Sally
1 month ago

I’m so sad you don’t love your living room!! I think it’s so beautiful! I think you definitely need to know yourself when you decorate – one person’s calm and soothing is another person’s bland and bleak. I never understand why people think you get sick of colour before neutrals because I think neutrals are way more boring but I’m by no means a maximalist or a jungaliow type. But life is better in colour!! I couldn’t live in a world of beige or grey, not happily anyway although I like both those colours mixed with other colours and funnily enough, each other.
And for what it’s worth, I think the so-called timeless look will definitely date. It’s already very identifiable, a tiny bit stuffy and IMHO lacking in freshness. I look forward to seeing your living room updates!!!!! Thanks for the tips.

Lane
1 month ago
Reply to  Sally

I agree with everything. I’m already super tired of looking at the modern farmhouse and beige/dim/muddy esthetic.

R
1 month ago

I feel like walking into your living room would take my breath away every day — the subtle peachy pink walls, the green drapes, that sofa! Those are my favorite color combos. I love the risks you take.

Cheryl
1 month ago

I love all of your wallpaper but I also love the living room painted a solid color. I think the pink is fun but agree it isn’t punchy so maybe you just need a punchier paint color? If not a saturated pink maybe pull one of the brighter colors from the neighboring wallpaper to compliment?
I wallpapered our bedroom but just one wall with a big repeat of soft golden lotus flowers on a pink background. The lotus flowers have personal meaning which, like a tattoo means never tire of seeing them. The wallpaper is almost sentimental. That helped me to feel confident I’d always love it and I sure do!

Karen
1 month ago

If you are doing bold saturated paper in certain rooms and leaving others with just lighter paint, you have to compensate with bold art! Otherwise it’s like a visual roller coaster when walking through the house!

Jeanne
1 month ago

The wallpapers make your home very playful and colorful. One question, because it’s a rental, won’t you have to remove it all if you move out? That sounds daunting.

Sarah
1 month ago

For anyone considering wallpaper but afraid of the commitment, I have three words: PEEL AND STICK.

I used a bolder pattern from Chasing Paper in my laundry room, and a subtler grasscloth-look paper from Lowe’s in a bathroom. I still love them both and they have held up perfectly for several years, but should I ever want or need to change them, I can just peel them off without damaging the walls. My only regret is that I didn’t paper the entire laundry room (I just did one wall).

66A1505
Brenna
1 month ago
Reply to  Sarah

Oooh… you might have just converted this wallpaper-fearing, white-walled lady!

Lauren
1 month ago
Reply to  Sarah

Sameeee! I am surprised this is the first reference to it. There are so many good patterns now, and they hold up so well. I can’t even wrap my head around ever doing “real” wallpaper at this point. We put it up as a temporary backsplash in my kitchen, and more than a year later, I have yet to find anything I like half as much.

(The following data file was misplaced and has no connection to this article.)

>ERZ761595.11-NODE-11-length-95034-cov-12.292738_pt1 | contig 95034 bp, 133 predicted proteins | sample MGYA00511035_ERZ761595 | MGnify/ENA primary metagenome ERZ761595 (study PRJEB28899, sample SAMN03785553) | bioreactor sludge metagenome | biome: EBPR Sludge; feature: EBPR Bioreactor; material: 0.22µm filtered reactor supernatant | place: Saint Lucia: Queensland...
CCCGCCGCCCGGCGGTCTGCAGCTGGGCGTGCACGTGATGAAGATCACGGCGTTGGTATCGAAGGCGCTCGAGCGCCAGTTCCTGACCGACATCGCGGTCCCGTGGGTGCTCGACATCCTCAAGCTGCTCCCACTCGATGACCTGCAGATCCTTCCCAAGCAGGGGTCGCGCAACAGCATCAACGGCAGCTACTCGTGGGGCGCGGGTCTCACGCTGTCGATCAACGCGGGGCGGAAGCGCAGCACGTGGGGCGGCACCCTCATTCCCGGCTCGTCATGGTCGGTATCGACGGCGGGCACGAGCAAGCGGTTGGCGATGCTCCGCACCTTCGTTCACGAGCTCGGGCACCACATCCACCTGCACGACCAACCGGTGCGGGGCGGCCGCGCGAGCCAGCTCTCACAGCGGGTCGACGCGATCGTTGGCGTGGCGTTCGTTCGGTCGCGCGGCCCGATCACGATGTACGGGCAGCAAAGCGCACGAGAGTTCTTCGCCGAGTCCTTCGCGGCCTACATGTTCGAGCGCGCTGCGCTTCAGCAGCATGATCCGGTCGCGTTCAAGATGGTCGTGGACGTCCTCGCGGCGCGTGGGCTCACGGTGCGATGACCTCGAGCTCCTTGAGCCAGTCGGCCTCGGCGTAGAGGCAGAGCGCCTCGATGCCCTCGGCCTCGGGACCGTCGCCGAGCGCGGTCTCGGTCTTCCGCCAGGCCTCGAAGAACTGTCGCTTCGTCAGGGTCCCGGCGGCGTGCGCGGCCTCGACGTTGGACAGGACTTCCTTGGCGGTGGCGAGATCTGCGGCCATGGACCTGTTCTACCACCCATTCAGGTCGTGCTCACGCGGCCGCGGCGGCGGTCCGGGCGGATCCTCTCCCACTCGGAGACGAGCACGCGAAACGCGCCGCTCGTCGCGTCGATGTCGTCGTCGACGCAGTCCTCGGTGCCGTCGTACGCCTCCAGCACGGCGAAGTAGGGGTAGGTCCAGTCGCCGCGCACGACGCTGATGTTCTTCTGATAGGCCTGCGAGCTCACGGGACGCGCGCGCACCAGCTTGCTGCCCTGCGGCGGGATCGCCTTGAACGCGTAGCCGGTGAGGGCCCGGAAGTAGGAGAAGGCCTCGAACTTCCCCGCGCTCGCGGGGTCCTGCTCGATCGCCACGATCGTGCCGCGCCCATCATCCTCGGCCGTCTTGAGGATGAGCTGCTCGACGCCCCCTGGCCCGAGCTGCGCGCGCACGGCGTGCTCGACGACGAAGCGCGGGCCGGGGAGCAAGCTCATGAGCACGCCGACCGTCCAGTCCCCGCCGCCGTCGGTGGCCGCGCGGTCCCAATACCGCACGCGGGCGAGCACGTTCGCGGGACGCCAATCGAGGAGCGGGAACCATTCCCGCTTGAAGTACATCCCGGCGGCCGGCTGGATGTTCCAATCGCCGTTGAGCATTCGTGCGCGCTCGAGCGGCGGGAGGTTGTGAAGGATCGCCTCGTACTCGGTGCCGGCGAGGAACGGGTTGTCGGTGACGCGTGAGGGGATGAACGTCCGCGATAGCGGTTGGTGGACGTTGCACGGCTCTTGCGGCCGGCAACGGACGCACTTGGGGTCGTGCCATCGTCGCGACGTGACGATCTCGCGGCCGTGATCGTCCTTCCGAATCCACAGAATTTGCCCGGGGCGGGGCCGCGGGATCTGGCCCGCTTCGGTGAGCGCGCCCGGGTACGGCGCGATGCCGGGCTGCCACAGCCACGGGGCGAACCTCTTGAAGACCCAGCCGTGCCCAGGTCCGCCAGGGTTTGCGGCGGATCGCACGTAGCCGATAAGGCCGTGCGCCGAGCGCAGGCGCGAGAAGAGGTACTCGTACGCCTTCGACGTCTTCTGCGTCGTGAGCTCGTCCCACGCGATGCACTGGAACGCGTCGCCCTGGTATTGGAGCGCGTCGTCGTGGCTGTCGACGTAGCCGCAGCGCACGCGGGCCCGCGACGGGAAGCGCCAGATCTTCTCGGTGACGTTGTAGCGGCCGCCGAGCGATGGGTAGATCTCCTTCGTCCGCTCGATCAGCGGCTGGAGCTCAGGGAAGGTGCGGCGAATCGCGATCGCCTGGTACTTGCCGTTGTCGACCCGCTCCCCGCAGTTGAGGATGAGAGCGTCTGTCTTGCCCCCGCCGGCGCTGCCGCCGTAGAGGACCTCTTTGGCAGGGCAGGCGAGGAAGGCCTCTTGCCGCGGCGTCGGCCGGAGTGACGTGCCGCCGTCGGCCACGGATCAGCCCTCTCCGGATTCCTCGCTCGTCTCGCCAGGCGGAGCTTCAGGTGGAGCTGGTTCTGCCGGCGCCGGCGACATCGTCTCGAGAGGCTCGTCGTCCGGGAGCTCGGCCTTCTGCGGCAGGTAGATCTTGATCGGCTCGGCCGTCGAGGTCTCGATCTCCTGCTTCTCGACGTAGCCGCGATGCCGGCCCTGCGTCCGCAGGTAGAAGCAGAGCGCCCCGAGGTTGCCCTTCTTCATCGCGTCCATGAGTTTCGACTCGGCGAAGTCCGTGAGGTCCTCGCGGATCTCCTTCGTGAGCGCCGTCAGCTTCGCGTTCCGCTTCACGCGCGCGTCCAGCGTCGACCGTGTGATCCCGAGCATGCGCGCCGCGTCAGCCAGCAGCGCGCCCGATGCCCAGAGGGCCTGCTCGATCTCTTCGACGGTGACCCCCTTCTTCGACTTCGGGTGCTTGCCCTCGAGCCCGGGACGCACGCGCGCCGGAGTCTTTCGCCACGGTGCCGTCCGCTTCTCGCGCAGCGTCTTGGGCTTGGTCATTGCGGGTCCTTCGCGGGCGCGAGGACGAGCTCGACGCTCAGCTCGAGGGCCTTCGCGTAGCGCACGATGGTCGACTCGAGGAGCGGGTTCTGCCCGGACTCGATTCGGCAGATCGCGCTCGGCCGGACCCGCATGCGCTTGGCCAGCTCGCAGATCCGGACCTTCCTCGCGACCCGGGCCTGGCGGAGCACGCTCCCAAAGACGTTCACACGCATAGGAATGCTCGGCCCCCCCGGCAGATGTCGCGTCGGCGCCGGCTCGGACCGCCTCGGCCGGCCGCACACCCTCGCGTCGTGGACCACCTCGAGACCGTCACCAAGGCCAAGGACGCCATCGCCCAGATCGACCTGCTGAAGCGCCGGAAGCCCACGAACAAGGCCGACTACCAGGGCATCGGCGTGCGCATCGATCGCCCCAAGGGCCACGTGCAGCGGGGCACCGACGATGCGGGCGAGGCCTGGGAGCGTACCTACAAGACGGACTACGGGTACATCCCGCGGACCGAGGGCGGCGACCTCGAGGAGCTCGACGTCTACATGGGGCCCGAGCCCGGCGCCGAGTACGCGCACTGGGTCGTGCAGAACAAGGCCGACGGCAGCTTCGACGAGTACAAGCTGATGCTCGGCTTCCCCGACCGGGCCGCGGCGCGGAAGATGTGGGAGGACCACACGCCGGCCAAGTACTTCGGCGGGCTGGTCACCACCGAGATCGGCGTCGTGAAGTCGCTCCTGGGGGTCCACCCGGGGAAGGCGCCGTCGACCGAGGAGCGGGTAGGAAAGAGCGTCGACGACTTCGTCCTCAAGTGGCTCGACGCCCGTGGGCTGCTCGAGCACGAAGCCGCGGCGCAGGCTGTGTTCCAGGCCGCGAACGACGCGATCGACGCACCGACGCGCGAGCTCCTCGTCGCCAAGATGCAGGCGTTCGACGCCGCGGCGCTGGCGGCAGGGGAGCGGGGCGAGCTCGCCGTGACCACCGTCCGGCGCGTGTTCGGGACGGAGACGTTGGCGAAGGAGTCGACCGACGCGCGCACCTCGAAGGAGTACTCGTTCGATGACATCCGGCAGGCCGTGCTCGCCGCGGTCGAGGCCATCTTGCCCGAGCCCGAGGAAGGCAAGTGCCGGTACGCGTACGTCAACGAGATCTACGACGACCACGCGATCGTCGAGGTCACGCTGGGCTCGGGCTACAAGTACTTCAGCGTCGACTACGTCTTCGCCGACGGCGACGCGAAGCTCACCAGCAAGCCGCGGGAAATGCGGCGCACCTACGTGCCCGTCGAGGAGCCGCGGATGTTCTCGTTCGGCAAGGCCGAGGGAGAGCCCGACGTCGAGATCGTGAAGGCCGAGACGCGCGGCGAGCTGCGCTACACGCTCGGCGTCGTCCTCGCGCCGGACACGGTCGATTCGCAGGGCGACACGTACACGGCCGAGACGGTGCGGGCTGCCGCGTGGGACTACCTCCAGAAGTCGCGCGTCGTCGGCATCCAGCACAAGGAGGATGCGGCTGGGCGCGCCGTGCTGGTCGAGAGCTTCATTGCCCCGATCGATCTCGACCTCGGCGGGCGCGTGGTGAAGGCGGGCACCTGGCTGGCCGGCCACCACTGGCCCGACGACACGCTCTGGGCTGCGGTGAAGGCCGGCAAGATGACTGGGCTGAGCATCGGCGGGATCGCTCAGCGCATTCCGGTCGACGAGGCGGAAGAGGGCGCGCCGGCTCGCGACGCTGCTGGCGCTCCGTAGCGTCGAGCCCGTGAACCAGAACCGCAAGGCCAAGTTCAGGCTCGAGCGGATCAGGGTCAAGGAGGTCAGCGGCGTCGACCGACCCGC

Crystal
1 month ago

May I please rent your apartment when you move out so we can keep everything the same?!? Thanks in advance. 🙂

Becca
1 month ago

Would love to know the pink paint color in the living room.

Hope
1 month ago
Reply to  Becca

Sherwin-Williams SW 7711 Pueblo

Jodie
1 month ago

Love the post and excited to see what changes to your living room you will make! I have removed OLD wallpaper and it was A LOT OF WORK! But I have also installed wallpaper in my current home. Apparently, there is this wonderful invention called wallpaper primer, which I used when I installed my wallpaper, per the manufacturer instructions. And it makes ALL THE DIFFERENCE when it’s time to remove said wallpaper. Meaning you can peel off entire panels and then scrub the dried glue off the walls – it was a glue the wall style of paper installation. And that is a different beast then scraping and getting tiny little bits of paper to come off only to then be left with the paper backing that you also had to strip off. All of which made you basically apoplectic at whoever the idiot was that thought wallpapering was a good idea.

Cris S.
1 month ago

I think all your spaces are so lovely and lively! I’d love to use your bathroom wallpaper, but I think my (20 year old) daughter would be so scandalized by it.
I appreciate you laying out your experiences here, especially with the site lines. I’m considering this right now with our long first floor hallway and everything that is open to it on the sides. Do I pick a predominantly blue wallpaper, which is the most used color in our house, in order to tie it all together or can I go with a green and then use a blue paint on the walls of the living room and library/dining room that matches the intensity? I’ve been looking at the Sandberg Raphael forever and was about to settle on it (though, I’m a little hesitant with so many others using it) when I saw they were releasing a new line of Chinoiserie next week – so now its all on hold while I see what that looks like and costs. While I know wallpaper is a pain to remove, its so much fun!

Kasia
1 month ago

As a lot of people have said, the work to remove wallpaper is incredible, and based on that horrible experience, I would never ever consider doing it again…with glued paper. I’ve since done a couple rooms in high end removable peel and stick and just a few weeks ago did a wall on my kitchen with fabric and starch. Hands down, that is going to be my only method in the future. The fabric looks incredible, it was super easy to do, it will be super easy to take down (especially in a kitchen, I do wonder how it will hold up with odors), but best of all, I can wash the fabric and either rehang it or use it again for another project! 

Kristi
1 month ago

Idea: what about just adding some F and B Red Earth trim-somewhere-maybe highlighting the door trim.
setting plaster paired with a dash of red earth will significantly up the saturation to better match the wall paper. Google for images where folks used both. If Red Earth doesn’t go with your wall color something similar.

Megan
1 month ago

Caitlin – who is your installer?

Faya
1 month ago
Reply to  Megan
Reanna
1 month ago

I like your attitude – you went for it, you love some parts, you learned some lessons. That sounds like success, to me!